The University's Title IX Policy "prohibits specific forms of behavior that violate Title IX of the Education Amendments of 1972 ("Title IX"); Title VII of the Civil Rights Act of 1964 ("Title VII"); and/or the Virginia Human Rights Act," including "Sexual Assault" and "Sexual or Gender-Based Harassment," which are collectively referred to as "Prohibited Conduct." Title IX Policy 2, Dkt. No. 3-2. The Policy "applies to Students who are registered or enrolled for creditor non-credit-bearing coursework ("Students"); University employees . . . ("Employees"); and contractors, vendors, visitors, guests or other third parties ("Third Parties"). Id. The Policy further provides, in pertinent part, as follows:

This policy pertains to acts of Prohibited Conduct committed by or against Students, Employees and Third Parties when:
(1) the conduct occurs on University Grounds or other property owned or controlled by the University;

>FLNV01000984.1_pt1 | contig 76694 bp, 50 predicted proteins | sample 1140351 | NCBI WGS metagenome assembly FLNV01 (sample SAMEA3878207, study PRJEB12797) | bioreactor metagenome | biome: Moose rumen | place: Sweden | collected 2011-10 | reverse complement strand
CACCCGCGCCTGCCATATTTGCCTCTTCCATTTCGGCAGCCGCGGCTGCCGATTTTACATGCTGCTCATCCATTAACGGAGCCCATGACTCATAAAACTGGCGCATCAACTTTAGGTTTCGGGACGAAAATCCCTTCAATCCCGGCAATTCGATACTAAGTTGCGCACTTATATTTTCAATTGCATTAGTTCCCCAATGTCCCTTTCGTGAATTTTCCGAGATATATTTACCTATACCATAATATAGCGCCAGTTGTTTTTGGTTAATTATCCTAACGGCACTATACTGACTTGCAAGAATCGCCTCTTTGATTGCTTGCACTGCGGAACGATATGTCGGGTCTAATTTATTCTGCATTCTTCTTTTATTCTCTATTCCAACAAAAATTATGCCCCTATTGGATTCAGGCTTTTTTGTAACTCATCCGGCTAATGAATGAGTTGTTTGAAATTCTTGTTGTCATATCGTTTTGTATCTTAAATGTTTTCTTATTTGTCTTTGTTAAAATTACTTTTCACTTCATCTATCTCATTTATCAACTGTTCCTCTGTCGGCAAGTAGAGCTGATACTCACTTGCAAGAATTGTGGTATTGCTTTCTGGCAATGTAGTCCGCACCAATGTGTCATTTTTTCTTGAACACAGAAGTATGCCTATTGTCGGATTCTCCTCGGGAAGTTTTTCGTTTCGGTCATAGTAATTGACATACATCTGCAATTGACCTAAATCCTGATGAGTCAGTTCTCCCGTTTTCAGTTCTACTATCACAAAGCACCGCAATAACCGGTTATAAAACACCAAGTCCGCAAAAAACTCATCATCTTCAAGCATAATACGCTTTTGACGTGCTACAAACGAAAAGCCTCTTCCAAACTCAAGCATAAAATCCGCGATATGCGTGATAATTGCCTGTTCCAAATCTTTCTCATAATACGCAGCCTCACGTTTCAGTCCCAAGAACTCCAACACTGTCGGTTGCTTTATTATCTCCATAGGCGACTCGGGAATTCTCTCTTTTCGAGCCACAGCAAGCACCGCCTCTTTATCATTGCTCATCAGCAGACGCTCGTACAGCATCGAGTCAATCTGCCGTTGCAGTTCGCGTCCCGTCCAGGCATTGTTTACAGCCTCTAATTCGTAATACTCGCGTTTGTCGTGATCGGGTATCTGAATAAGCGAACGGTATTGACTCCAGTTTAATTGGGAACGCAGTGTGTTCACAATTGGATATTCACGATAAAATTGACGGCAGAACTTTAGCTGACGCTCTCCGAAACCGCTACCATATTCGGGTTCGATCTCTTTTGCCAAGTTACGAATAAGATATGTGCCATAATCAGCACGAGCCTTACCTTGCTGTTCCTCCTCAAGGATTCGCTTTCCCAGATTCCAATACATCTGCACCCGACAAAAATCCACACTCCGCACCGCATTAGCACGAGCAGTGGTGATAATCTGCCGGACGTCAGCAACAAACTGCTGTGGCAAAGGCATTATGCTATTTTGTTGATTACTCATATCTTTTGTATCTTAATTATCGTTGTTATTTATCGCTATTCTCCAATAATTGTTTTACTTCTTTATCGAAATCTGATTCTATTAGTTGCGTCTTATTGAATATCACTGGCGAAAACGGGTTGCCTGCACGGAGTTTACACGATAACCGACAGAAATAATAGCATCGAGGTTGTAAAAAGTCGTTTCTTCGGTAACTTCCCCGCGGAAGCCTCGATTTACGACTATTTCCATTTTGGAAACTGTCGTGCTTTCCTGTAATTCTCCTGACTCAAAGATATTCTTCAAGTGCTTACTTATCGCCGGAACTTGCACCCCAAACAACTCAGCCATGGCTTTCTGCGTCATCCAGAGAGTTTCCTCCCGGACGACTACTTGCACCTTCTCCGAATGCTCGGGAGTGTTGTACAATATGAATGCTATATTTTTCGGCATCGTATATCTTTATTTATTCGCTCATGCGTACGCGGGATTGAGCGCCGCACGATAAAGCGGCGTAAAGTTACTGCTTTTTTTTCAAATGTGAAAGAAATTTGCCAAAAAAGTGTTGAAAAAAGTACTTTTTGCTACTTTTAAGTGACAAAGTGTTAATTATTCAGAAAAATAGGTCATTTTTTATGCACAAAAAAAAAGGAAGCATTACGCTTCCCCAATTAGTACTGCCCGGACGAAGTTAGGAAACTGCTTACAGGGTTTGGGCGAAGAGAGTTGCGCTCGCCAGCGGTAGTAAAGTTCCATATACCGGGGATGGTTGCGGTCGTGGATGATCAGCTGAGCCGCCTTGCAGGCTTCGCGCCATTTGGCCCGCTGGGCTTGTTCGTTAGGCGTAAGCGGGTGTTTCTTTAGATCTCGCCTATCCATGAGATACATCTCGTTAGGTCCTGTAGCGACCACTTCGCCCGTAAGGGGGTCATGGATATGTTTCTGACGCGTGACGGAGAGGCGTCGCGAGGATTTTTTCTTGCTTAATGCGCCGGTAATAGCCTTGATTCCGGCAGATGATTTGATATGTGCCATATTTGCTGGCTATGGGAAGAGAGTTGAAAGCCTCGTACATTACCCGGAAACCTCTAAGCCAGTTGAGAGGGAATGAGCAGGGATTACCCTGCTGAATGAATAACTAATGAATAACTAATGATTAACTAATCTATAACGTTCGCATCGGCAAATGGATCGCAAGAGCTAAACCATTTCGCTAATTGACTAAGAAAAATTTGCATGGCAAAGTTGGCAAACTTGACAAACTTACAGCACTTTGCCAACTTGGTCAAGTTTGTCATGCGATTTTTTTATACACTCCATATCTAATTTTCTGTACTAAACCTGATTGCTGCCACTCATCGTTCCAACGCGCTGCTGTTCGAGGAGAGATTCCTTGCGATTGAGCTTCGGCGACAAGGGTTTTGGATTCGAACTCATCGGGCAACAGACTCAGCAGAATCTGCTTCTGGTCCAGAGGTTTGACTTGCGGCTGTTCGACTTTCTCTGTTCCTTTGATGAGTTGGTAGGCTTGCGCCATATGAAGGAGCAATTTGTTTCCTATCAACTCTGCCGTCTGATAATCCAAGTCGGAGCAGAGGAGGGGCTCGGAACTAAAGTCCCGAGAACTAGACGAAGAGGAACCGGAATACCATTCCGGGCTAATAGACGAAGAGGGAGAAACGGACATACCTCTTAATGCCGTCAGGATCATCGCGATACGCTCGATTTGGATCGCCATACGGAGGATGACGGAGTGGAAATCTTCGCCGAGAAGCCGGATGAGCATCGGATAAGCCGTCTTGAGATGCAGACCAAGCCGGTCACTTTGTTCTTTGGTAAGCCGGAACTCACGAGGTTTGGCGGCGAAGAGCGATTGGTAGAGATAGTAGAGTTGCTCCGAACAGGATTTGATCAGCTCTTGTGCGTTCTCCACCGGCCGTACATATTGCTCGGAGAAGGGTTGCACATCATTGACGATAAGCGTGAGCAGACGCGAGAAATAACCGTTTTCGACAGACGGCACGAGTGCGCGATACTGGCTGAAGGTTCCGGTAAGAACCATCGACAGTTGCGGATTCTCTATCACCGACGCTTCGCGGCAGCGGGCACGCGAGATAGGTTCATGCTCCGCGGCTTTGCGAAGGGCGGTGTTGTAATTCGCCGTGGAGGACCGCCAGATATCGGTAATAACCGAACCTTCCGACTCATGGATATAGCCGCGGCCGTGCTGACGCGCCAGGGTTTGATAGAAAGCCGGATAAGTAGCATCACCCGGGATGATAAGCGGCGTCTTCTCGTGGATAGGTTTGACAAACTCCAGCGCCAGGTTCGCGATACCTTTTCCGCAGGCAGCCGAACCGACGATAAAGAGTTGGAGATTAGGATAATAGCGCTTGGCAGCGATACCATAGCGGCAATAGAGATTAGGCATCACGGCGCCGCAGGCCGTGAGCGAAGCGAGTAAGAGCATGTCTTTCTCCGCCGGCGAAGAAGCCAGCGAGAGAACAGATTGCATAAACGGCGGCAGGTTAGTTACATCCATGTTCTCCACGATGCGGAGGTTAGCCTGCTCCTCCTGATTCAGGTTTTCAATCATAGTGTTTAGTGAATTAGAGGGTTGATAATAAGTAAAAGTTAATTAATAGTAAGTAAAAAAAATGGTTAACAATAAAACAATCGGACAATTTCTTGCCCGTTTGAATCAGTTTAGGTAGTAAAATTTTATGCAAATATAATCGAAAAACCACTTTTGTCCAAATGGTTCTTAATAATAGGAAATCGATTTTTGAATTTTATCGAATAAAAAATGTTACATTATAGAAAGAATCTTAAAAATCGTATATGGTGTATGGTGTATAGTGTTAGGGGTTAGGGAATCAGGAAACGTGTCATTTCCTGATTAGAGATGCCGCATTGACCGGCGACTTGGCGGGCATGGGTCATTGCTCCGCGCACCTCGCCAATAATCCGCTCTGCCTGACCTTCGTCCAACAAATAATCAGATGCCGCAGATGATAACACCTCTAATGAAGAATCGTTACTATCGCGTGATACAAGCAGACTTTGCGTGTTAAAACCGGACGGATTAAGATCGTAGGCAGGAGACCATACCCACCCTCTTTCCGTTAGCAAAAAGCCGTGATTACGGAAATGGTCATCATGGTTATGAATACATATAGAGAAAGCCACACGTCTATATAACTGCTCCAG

(2) the conduct occurs in the context of a University employment or education program or activity, including, but not limited to, University-sponsored study abroad, research, on-line, or internship programs; or
(3) the conduct occurs outside the context of a University employment or education program or activity, but has continuing adverse effects on or creates a hostile environment for Students, Employees or Third Parties while on University Grounds or other property owned or controlled by the University or in any University employment or education program or activity.

Id. at 3.